• EUS-GE is an evolving technique. There are at least four different ways to perform it. In most of them, it is crucial to obtain a well-distended, fluid-filled small-bowel loop next to the posterior wall of the stomach (Figure 1). The use of the double-balloon occluder (Figure 2) developed by Takao Itoi facilitates the distension of the small-bowel loop. If that is not available, a 7-Fr catheter (e.g., the pusher of a 7-Fr plastic biliary stent) should be advanced over the guidewire beyond the point of gastroduodenal obstruction and into the distal duodenum. The use of a 50–60-mL syringe or a dedicated pump facilitates the quick infusion of 400–500 mL of saline (or sterile water) solution, along with 5–10 mL of 2% indigo carmine solution, into the distal duodenum. A prone position of the patient may facilitate retention of the fluid within the small-bowel lumen. If the double-balloon occluder is available, the distal and proximal balloons are filled with 35–40 mL of a diluted contrast solution, under fluoroscopic guidance (Figure 3). The EUS scope is advanced into the proximal stomach and visualization of the distended small-bowel loop is possible. After advancement of the echoendoscope into the stomach, further injection of the saline + dye solution can be done and this can be visualized under EUS guidance, guaranteeing that this is the correct small-bowel loop and not a colonic segment. Intravenous antispasmodics (e.g., scopolamine or glucagon) can be useful for interrupting small-bowel peristalsis during the procedure.
  • Under EUS (and not fluoroscopic) guidance, the LAMS delivery system is introduced through the gastric and small-bowel walls. Typically, a high output, pure cut current (e.g., 100 W AUTOCUT, Erbe (Erbe Elektromedizin, GmbH, Tübingen, Germany.) is used for the desired effect. There is no need to push the delivery system too hard or to jab it into the small bowel. The technique should be similar to what we do when we perform pancreatic fluid collection drainage.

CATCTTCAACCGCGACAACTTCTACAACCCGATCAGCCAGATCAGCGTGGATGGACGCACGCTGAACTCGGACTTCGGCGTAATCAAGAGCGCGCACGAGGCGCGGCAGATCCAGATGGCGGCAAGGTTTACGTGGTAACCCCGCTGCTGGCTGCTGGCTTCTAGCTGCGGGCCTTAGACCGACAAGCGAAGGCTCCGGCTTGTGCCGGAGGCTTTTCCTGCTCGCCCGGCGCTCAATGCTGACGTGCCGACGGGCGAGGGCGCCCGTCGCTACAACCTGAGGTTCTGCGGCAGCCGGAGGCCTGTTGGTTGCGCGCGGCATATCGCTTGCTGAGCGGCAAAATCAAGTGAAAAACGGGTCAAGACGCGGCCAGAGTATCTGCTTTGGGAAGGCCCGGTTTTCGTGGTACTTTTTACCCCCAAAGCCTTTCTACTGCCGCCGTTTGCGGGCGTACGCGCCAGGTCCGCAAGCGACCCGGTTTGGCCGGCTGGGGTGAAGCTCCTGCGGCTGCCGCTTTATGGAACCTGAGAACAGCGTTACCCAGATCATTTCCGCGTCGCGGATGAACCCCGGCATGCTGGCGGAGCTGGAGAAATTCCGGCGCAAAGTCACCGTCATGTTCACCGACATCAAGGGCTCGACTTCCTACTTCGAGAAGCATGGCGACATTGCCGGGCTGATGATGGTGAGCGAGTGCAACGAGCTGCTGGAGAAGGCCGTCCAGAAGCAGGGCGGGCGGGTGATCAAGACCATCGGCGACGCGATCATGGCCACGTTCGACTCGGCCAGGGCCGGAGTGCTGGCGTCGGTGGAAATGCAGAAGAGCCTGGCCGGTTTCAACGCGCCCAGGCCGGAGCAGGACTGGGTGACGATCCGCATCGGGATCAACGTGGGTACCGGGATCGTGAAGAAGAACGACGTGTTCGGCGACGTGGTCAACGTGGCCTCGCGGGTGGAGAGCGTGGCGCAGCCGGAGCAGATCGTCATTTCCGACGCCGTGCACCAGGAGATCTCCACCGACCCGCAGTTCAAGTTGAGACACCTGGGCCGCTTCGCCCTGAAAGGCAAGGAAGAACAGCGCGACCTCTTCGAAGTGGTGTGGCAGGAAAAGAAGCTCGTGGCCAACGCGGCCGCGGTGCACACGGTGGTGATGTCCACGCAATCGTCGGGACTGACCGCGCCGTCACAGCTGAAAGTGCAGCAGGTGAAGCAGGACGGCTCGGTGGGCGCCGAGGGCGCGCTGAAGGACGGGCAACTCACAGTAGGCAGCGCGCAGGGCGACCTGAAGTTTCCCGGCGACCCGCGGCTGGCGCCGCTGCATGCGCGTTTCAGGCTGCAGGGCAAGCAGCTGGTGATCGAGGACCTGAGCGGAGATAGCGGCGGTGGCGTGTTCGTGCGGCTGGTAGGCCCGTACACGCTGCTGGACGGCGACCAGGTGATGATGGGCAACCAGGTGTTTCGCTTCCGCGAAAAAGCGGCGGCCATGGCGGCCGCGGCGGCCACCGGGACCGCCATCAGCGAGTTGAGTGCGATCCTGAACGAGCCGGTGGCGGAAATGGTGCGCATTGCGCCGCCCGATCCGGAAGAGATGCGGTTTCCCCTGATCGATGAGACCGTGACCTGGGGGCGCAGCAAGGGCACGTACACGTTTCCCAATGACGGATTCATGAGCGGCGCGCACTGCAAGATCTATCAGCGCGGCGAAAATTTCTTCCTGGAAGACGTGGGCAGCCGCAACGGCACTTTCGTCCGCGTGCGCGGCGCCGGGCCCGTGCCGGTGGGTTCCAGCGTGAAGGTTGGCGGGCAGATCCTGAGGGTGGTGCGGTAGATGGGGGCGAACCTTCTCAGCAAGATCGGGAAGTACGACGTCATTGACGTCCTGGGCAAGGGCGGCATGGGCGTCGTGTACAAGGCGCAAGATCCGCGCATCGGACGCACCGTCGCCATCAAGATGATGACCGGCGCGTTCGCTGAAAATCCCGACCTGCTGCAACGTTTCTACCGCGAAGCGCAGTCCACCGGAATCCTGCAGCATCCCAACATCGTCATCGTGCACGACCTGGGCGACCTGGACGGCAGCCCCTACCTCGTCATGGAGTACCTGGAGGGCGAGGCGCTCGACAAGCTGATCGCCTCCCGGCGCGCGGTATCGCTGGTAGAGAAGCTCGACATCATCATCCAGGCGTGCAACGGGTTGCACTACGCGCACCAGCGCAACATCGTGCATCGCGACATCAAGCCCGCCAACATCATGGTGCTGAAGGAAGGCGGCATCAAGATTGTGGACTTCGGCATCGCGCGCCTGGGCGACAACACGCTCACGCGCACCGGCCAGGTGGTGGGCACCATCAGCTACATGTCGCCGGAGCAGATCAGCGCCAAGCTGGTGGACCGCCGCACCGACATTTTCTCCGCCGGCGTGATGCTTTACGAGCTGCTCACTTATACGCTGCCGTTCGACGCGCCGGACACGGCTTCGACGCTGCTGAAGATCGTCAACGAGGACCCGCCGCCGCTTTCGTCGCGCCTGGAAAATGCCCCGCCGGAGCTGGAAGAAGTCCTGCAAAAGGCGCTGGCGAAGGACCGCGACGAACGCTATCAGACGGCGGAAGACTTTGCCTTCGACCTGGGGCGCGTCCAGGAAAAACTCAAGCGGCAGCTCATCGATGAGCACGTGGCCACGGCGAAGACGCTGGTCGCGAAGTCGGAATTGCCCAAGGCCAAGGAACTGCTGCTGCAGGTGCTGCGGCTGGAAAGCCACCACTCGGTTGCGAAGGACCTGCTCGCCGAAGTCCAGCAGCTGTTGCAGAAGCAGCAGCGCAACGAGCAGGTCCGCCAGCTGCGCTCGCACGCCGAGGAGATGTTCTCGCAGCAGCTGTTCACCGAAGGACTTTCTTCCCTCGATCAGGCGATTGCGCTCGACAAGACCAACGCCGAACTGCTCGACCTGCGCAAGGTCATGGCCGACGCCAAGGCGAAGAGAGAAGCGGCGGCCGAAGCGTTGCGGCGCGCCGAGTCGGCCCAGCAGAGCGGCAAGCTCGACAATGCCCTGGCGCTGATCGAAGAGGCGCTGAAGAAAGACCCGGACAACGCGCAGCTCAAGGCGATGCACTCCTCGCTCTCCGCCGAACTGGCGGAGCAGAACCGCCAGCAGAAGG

• The sequence of the stent deployment depends on the type of stent used. Generally speaking, the distal flange is deployed in the small-bowel loop and it is retracted so that it compresses the small-bowel wall against the gastric wall. At this moment, the proximal flange is deployed inside the gastric lumen. The correct position of the stent is confirmed by the reflux of the saline + dye solution in the stomach and by the direct visualization of the small-bowel folds. The stent deployment is performed under EUS control only. At the end of the procedure, we inject 40 mL of contrast under fluoroscopic guidance through the LAMS opening to confirm the free flow of the contrast from the stomach into the small-bowel loop (Figure 4). LAMS misdeployment during EUS-GE occurs in up to 10% of cases, the most frequent type being the inadvertent deployment of the distal flare in the peritoneum. It can usually be managed by removing the LAMS and closing the gastric defect with suture or clips.

Fluoroscopic view of the passage of contrast from the stomach to the small bowel through the gastroenteral anastomosis created under EUS guidance.

  • Postoperatively, the patient starts a fluid diet the next day. An abdominal X-ray confirms adequate expansion of the stent on the 1st postoperative day. The diet is progressed to soft food on the 2nd postoperative day. If soft and liquid food is tolerated without vomiting, the patient can be discharged from hospital on the 3rd postoperative day.
  • We recommend antibiotic prophylaxis for EUS-guided gastroenterostomy, interruption of anticoagulation for 48 h after the procedure, and standard-dose proton pump inhibitor (PPI) treatment for 2 months after the procedure.
  • For patients with survival >6 months, exchange of the LAMS for a new one may be necessary.